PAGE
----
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Most people don’t just watch TV anymore. Especially Millennials. Typically their laptop is out and they are logging into Facebook, Twitter, Gchat or some other social site as they watch the new 30 Rock.

Wouldn’t it make sense then for advertisers to capitalize on this? I think we are not too far off from ad targeting that simultaneously tracks the television station people are watching and site URL they on. So, if I am watching a movie Saturday night, Dominos can send me a banner ad asking if I want to place an order for dinner and a movie.

Interesting, scary, but probable none the less.


Posted in media

Another Facebook integration

February 15, 2009
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The NBA is streaming live with Facebook for this weekend’s All-Stars game. This allows people watching via Facebook to post status messages in real time next to the video stream.

Yes, it is the exact same deal as the inauguration.

I wonder when or if people will just be able to chat, comment, and connect with each other via their TV? Wouldn’t the ultimate integration be between Facebook and digital cable providers? Not for a one-time event, but so anytime you watch TV, you could opt in to social viewing and talk to your friends straight from your screen This would make my life easier.


Au revoir free content online?

February 4, 2009
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We have been pretty lucky when it comes to online content. Advertisers pay online publishers so we don’t have to. We can go to YouTube and watch videos, NYT and read the news, Facebook and catch up with friends and never pay a dime. I know I often take this for granted. Honestly, I don’t even see it as a luxury. Why would I have to pay for that? And most of the general public feels the same way.

But free is turning into a bit of a pickle. Advertisers aren’t spending as much (did you know it’s a recession?), so that revenue model is breaking. Free isn’t cutting it. (more…)


The ads are watching you

February 3, 2009
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If you are watching an ad on a video screen in a mall or supermarket, it might be watching back. Face-tracking technology is the new growing trend in media. It’s also known as face-based audience measurement, gaze-tracking, face counting and countless other variations.

Whatever you call it, the concept is simple and not at all as “Big Brother” creepy as it sounds. Small cameras are embedded in or around the video screen to actually track the faces of people watching and determine their age, gender and sometimes ethnicity. If the camera recognizes you as a male, it might show you an ad for razors rather than birth control. If it identifies a teen it might show an ad for video games.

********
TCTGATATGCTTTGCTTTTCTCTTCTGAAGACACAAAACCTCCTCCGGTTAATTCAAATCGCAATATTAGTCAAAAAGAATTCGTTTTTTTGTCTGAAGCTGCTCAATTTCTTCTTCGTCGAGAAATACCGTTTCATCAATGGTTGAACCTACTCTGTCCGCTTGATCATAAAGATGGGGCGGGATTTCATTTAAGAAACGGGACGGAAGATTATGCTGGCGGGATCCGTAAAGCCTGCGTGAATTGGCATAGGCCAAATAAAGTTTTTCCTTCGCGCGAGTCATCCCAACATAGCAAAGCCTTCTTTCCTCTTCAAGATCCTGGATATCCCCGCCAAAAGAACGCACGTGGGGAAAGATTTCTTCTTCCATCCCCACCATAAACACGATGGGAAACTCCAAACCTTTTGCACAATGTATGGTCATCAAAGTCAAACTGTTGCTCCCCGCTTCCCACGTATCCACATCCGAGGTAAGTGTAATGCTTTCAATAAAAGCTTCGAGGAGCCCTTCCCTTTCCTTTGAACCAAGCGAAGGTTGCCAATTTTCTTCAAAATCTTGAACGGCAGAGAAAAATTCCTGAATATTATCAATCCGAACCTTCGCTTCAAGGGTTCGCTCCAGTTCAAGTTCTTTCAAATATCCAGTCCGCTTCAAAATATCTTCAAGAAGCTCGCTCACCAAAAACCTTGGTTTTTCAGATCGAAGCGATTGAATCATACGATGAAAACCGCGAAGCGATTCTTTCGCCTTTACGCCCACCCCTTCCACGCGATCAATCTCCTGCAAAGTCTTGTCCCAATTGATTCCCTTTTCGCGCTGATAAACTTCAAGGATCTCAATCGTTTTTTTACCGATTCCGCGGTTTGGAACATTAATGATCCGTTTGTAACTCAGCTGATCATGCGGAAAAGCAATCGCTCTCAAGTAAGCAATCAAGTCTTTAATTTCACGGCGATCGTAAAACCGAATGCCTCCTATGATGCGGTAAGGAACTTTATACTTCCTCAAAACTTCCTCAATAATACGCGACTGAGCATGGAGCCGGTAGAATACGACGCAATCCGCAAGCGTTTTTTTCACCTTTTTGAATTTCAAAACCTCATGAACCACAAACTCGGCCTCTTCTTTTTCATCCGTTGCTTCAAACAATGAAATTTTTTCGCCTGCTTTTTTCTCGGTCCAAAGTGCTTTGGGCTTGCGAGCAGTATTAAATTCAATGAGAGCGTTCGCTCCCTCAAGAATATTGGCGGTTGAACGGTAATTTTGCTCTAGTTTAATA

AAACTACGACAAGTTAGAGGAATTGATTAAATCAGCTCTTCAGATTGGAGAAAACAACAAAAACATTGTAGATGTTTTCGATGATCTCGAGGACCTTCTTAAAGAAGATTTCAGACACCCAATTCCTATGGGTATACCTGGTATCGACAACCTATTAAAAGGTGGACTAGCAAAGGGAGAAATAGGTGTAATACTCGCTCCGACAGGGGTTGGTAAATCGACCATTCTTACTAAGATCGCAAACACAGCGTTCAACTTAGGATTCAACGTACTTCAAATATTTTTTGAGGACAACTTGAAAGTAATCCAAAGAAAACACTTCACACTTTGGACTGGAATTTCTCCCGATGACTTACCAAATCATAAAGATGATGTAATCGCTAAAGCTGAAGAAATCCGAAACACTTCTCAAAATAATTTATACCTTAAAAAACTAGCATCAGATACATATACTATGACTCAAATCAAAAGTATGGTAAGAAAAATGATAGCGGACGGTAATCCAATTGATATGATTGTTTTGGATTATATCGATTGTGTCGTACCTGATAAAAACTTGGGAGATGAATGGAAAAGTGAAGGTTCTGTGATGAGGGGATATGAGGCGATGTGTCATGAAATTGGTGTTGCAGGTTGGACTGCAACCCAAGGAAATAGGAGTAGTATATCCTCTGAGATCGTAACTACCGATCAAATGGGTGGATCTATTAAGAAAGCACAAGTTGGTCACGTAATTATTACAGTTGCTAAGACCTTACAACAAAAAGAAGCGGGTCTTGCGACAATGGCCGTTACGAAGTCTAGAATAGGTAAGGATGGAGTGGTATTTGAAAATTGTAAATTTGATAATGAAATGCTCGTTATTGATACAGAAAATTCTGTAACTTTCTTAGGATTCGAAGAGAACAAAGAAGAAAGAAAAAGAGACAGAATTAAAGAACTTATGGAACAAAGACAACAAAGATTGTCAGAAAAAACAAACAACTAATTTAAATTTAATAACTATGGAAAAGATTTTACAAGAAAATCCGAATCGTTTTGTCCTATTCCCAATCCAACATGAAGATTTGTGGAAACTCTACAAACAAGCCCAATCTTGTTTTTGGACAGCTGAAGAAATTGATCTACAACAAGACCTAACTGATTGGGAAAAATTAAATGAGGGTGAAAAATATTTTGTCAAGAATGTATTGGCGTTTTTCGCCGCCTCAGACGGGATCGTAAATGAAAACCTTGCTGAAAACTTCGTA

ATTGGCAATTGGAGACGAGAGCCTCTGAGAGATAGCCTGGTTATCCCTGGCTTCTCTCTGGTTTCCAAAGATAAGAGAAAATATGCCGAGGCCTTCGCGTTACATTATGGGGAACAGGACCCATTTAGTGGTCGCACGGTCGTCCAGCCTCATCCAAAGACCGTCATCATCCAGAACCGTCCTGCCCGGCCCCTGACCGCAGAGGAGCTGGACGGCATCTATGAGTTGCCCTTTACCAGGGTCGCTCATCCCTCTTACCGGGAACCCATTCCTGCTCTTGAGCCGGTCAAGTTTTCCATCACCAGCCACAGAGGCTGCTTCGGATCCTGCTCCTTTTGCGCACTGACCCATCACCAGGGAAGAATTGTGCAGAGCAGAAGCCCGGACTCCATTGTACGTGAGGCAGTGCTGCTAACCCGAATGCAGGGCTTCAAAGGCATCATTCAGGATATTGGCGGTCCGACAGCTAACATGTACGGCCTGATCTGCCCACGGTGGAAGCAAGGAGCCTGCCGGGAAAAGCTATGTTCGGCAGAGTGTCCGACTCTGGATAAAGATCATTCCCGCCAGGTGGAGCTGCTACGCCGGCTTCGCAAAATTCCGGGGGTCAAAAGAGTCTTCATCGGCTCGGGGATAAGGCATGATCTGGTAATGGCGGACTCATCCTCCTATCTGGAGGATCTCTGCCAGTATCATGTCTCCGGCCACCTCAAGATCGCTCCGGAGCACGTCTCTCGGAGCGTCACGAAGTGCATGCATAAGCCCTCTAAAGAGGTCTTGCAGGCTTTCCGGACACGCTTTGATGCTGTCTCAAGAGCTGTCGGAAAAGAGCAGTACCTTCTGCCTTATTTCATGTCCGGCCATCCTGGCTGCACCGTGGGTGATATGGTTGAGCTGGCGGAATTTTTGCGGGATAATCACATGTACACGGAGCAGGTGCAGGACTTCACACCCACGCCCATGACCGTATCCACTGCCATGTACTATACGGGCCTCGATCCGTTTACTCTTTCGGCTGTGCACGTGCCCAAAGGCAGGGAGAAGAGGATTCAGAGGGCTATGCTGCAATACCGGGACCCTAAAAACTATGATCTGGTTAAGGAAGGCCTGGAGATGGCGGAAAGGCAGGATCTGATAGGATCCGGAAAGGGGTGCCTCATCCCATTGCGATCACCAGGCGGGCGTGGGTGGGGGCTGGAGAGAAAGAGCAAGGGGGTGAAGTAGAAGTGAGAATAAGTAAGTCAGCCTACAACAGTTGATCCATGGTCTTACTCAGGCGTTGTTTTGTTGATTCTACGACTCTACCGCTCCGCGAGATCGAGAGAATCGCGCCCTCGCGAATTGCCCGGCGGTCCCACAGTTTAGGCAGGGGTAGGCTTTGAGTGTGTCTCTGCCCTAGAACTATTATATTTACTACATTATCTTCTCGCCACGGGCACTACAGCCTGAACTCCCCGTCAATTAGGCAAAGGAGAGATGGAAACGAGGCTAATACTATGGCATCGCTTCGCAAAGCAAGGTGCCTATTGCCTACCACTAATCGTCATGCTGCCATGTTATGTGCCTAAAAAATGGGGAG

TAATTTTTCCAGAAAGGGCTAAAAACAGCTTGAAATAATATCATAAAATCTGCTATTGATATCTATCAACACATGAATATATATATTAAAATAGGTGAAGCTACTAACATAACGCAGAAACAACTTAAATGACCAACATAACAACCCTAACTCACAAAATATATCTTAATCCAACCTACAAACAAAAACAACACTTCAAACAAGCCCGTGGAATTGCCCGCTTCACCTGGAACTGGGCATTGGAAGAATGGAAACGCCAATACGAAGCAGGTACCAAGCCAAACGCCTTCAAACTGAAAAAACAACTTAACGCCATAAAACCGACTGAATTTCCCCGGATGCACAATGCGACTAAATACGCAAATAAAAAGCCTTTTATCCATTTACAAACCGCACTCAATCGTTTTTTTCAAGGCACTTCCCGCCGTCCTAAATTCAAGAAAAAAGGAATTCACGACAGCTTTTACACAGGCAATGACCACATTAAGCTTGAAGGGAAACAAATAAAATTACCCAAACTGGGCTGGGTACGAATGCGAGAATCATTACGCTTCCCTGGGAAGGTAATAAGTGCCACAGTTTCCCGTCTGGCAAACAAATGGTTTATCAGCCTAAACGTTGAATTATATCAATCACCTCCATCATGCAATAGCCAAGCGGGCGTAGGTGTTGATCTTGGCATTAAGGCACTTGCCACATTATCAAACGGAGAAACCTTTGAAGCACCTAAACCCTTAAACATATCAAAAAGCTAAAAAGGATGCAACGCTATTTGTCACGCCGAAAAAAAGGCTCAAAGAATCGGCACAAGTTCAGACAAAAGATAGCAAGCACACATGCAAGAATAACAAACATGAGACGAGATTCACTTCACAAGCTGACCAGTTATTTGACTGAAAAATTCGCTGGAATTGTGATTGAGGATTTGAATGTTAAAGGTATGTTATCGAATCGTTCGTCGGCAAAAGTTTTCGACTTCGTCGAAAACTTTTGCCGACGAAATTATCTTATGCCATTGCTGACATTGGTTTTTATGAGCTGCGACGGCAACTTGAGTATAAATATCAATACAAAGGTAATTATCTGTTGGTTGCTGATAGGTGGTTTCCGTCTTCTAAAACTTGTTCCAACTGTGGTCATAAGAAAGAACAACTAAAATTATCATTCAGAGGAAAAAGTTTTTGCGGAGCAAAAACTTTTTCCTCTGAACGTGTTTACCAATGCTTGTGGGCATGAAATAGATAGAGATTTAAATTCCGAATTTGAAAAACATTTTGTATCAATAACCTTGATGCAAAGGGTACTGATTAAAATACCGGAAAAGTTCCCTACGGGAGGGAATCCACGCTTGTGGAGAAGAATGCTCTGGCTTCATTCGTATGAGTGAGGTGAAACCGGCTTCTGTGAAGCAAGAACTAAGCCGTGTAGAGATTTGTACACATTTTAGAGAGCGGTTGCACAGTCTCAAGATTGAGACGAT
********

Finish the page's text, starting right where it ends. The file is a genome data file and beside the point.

Face-tracking also allows advertisers to see if they are reaching the right  people. It would be a shame if a brand put out an ad for in-home senior care and only teenage girls were seeing it.

The technology is not widespread, by any means. So more than likely you aren’t being watched, yet. Yet. It’s growing quickly and could be a big idea in the future.

The concept might be off-putting to people at first. I had the same jerk reaction accompanied by frowns and a furrowed brow–maybe even a scoff. But then I realized it only categorizes people by outward appearances. The technology can’t drill down to any personal information. The man isn’t capturing and storing information about “Jane Doe” on Strongs Blvd. They just want to show the right people the right ads, so you don’t have to sit there watching stuff you don’t care about.


The rise of ad networks, now what?

January 30, 2009
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Over the past 4-5 years ad networks have made a huge comeback. This is in part due to technological advancements that led to better targeting, an appealing price tag, and a totally streamlined process. As advertisers spent more money online, there’s no doubt we really needed a system like this. And there ad networks were, wrapped up in a pretty bow.

Yes, there are draw backs–a lack of control and less ability to customize–and not all ad networks are created equal. But it seems like overall we kinda accepted those terms as part of the deal, and we have a comfortable relationship with using them.

But comfortable isn’t by any means fantastic. So I often find myself asking: what’s next for ad networks? (more…)